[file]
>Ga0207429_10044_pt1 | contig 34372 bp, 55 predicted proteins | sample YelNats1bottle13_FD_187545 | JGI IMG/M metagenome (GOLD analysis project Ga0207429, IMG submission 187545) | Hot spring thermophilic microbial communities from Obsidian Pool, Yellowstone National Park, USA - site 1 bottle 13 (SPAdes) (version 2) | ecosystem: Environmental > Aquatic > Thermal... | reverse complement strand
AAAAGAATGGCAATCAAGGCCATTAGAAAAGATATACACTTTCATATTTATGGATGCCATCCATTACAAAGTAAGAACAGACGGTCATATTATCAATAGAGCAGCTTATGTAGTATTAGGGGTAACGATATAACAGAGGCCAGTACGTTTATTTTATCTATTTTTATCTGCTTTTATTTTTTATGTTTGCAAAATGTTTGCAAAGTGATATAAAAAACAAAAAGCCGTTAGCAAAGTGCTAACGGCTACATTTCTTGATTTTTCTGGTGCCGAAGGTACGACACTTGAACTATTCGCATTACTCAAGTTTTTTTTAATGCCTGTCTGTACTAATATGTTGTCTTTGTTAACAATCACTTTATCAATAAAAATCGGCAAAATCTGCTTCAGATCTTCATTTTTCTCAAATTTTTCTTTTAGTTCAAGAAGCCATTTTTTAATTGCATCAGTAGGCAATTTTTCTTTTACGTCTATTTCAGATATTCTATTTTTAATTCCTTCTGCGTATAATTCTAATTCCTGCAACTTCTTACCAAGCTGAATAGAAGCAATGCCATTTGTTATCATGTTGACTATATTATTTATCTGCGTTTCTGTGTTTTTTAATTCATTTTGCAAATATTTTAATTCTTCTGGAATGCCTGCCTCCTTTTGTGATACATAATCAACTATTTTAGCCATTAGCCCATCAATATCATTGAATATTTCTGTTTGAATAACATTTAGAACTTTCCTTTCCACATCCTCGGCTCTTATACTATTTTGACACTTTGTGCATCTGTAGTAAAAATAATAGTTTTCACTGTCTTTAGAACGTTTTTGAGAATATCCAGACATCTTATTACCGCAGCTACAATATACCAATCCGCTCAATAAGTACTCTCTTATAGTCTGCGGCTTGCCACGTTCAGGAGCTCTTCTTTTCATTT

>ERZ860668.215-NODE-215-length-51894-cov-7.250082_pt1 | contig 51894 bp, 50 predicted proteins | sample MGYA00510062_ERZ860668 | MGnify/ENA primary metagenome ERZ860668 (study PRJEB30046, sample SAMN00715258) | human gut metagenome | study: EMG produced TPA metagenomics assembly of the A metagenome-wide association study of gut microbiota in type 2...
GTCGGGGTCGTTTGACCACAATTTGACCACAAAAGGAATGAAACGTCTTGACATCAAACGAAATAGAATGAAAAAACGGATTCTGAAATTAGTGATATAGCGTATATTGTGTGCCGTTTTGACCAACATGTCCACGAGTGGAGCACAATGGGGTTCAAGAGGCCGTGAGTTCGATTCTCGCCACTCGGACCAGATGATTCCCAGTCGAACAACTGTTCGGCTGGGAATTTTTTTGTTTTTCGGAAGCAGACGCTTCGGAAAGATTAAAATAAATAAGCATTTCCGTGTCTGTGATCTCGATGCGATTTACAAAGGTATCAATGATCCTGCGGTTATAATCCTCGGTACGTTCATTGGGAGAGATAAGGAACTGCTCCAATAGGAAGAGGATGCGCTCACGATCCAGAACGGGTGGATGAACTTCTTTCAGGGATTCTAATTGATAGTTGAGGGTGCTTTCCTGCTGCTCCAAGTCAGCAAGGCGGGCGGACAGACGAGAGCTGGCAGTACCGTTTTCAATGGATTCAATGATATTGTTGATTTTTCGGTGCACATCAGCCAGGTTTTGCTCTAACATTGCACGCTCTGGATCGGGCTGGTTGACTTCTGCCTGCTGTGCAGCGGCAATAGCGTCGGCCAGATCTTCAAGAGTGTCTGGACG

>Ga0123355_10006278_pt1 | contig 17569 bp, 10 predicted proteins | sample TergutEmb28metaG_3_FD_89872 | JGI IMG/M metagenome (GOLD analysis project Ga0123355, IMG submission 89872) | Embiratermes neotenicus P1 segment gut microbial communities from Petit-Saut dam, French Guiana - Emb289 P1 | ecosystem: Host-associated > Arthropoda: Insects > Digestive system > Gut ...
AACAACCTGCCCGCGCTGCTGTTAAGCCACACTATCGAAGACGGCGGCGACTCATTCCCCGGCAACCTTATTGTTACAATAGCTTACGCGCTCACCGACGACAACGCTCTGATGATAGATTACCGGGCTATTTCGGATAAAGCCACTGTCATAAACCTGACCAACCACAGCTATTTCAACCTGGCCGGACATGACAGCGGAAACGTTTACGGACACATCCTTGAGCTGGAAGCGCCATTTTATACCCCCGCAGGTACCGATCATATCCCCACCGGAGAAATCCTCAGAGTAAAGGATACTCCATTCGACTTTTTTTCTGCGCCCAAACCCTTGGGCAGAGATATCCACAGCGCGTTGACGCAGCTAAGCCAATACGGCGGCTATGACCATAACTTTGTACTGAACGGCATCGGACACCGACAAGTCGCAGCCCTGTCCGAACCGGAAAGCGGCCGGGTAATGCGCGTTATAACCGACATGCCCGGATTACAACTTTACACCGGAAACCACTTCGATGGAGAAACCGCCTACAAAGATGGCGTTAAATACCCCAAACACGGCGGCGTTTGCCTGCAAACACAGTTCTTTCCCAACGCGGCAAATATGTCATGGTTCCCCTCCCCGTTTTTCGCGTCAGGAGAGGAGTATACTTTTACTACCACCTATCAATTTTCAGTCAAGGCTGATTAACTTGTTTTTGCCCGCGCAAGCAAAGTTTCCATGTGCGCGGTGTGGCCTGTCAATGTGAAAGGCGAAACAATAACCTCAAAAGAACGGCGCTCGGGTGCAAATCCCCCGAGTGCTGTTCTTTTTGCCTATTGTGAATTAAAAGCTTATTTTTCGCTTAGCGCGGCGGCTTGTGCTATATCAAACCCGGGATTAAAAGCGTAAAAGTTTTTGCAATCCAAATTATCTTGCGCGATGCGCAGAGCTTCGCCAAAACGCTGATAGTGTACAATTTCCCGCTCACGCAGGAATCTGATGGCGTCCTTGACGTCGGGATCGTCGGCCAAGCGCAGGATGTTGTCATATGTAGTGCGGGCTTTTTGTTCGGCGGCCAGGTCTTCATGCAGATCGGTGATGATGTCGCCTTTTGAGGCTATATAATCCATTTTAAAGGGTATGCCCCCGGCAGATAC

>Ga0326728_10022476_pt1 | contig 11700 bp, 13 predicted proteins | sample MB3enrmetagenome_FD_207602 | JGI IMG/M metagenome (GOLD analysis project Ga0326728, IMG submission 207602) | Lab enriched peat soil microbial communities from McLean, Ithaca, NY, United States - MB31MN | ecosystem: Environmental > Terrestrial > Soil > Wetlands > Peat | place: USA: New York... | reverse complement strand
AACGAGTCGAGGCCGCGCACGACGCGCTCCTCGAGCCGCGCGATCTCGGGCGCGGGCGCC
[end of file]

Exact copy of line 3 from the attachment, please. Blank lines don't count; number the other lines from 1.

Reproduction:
>ERZ860668.215-NODE-215-length-51894-cov-7.250082_pt1 | contig 51894 bp, 50 predicted proteins | sample MGYA00510062_ERZ860668 | MGnify/ENA primary metagenome ERZ860668 (study PRJEB30046, sample SAMN00715258) | human gut metagenome | study: EMG produced TPA metagenomics assembly of the A metagenome-wide association study of gut microbiota in type 2...